Bluetooth range: 33 feet (10 meters)
Codec support: SBC, AAC
Digital Assistant Support: Yes

Reasons to buy

+
High audio quality
+
Outstanding battery life
+
ANC and transparency modes

Reasons to avoid

-
Tight fit
-
Poor resistance to wind noise

The Urbanista Miami is perhaps the most stylish pair of cheap noise-cancelling headphones you can buy, but it’s more than just a pretty face. The sound quality is great, with strong bass that never overwhelms the rest of the mix, and the ANC works well enough to cut out most background noise. There’s a transparency mode too, which you don’t always get on affordable ANC cans.

The real star, though, is battery life. Urbanista promises 40 hours of ANC playback, and the Miami easily achieved that in our own testing. That’s more than double the lifespan of the Sennheiser HD 4.50 BTNC and almost matches that of the Cleer Enduro ANC, so definitely consider picking these up if you’re a regular traveller.

Read our full Urbanista Miami review.

The Beats Studio Buds charging in their case

(Image credit: Future)
The best budget noise-cancelling earbuds from Apple

Specifications

Type: In-ear headphones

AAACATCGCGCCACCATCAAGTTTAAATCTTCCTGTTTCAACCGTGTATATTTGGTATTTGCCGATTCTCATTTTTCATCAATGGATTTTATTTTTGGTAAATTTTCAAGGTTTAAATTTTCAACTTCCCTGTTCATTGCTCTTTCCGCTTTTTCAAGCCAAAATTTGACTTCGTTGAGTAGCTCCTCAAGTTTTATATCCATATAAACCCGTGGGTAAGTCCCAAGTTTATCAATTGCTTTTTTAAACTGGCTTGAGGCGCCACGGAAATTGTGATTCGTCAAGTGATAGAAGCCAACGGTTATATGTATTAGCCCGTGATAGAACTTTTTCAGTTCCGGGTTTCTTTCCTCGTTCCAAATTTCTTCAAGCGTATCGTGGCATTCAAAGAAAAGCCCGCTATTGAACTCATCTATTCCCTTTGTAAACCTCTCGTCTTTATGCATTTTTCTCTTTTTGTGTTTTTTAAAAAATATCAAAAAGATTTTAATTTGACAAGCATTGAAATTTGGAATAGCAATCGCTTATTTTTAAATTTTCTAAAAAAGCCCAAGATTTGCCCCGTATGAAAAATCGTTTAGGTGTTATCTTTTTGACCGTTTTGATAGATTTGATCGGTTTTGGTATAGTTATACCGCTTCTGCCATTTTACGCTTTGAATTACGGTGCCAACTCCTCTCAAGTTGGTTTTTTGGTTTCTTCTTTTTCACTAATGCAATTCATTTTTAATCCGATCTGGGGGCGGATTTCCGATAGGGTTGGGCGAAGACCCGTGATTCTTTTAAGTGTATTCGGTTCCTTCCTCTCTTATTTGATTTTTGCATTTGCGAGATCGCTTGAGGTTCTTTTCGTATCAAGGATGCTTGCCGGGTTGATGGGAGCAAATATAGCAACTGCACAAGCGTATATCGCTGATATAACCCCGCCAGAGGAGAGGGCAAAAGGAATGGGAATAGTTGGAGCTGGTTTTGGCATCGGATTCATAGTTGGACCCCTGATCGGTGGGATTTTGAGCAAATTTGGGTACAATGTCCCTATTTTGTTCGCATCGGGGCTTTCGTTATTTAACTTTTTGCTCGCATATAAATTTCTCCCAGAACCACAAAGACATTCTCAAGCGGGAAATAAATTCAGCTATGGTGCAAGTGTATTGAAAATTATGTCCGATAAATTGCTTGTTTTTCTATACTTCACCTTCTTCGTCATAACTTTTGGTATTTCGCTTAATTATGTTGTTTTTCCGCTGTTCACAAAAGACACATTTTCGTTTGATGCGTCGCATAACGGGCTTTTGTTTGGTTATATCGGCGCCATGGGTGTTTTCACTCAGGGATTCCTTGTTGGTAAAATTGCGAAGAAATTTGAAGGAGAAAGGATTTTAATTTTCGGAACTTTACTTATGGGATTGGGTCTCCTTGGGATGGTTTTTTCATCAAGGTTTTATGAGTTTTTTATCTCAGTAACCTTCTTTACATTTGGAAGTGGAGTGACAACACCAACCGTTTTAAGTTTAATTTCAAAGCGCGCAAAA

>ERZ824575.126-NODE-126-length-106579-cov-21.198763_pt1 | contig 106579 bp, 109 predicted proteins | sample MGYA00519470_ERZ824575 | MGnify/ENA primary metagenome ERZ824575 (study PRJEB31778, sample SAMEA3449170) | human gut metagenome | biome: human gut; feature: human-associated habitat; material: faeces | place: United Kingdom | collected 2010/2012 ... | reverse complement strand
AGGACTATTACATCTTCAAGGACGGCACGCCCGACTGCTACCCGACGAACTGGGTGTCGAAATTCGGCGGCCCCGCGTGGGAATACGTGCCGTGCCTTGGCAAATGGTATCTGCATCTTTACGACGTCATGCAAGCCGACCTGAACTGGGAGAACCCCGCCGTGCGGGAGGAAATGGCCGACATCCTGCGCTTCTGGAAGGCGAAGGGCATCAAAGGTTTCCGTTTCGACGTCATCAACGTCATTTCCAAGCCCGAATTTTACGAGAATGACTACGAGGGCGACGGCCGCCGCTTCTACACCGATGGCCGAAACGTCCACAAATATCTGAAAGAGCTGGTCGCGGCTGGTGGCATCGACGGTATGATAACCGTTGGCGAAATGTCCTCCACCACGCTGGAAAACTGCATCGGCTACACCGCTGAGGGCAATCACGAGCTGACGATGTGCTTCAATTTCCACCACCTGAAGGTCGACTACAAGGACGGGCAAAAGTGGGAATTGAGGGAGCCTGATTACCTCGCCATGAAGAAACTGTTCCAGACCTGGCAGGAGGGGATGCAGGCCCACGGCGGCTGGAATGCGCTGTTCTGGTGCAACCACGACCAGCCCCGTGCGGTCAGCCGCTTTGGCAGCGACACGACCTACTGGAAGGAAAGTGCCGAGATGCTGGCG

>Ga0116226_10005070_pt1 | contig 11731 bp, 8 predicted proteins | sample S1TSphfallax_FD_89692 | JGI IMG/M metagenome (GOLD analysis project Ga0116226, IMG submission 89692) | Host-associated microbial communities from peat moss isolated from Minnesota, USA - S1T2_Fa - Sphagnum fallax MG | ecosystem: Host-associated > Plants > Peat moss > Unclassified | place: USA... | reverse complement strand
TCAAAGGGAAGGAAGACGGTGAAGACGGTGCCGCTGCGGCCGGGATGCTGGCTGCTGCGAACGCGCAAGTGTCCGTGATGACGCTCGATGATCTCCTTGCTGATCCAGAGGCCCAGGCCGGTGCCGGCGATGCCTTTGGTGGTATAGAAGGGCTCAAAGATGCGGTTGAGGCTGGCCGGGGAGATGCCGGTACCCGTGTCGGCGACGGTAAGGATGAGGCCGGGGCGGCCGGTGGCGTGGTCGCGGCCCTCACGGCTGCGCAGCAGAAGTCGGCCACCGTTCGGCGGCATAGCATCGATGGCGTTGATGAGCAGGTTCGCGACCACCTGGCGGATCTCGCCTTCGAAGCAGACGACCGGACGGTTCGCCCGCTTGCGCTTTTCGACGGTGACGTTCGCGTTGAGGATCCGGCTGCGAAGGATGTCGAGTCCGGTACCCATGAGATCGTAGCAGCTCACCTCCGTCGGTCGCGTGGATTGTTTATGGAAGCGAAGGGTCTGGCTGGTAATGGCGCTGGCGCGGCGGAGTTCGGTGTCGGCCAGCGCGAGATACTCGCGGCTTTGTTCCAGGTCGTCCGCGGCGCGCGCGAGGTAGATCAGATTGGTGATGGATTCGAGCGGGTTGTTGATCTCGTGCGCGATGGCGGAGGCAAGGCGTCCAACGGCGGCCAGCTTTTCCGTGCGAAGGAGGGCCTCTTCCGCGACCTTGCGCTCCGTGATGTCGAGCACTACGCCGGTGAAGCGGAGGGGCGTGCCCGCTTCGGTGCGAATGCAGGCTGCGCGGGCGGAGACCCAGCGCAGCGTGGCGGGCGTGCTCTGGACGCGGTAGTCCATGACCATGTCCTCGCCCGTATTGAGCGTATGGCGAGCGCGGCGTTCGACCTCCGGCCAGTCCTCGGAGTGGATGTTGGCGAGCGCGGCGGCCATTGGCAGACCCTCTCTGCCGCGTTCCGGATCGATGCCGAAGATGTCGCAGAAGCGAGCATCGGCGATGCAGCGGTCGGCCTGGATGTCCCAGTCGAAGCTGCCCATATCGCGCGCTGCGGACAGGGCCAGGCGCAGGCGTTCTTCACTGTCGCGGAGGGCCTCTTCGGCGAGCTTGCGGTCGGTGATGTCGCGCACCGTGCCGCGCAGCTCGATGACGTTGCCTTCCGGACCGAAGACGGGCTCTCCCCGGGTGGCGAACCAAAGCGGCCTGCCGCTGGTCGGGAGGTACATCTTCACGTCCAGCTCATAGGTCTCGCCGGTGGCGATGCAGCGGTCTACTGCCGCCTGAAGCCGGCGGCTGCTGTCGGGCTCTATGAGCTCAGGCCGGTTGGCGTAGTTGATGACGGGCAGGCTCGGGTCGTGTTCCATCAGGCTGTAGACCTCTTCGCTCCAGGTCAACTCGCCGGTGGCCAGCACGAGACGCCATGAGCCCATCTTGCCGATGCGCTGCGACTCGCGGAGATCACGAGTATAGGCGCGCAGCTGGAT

Size and weight: 0.9 x 0.8 x 0.6 inches, 0.2 ounces
Battery life (rated): 5 hours (ANC on), 8 hours (ANC off), 15 hours (with charging case), 24 hours (with charging case and ANC off)
Bluetooth range: 30 feet (9 meters)
Codec support: SBC, AAC
Digital Assistant Support: Yes

Reasons to buy

+
Effective noise cancellation
+
Comfy fit

Reasons to avoid

-
Poor call quality

We'll admit to being surprised when the Beats Studio Buds was announced with full ANC support — we'd heard the Apple-owned Beats was making a small, affordable set of wireless earbuds, but the inclusion of noise cancellation for less than $150 was a very pleasant surprise. Not even the $179 Apple AirPods have this feature.

The ANC works pretty well, too, especially in terms of how little it changes the Studio Buds' sound signature when activated. We'd also recommend the Studio Buds to Android users much more readily than other Apple or Beats wireless earbuds, as it uses a more platform-agnostic chip to enable features like fast pairing on non-iOS devices.

Read our full Beats Studio Buds review.

The JBL Live 660NC resting on a car hood

(Image credit: Regan Coule/Future)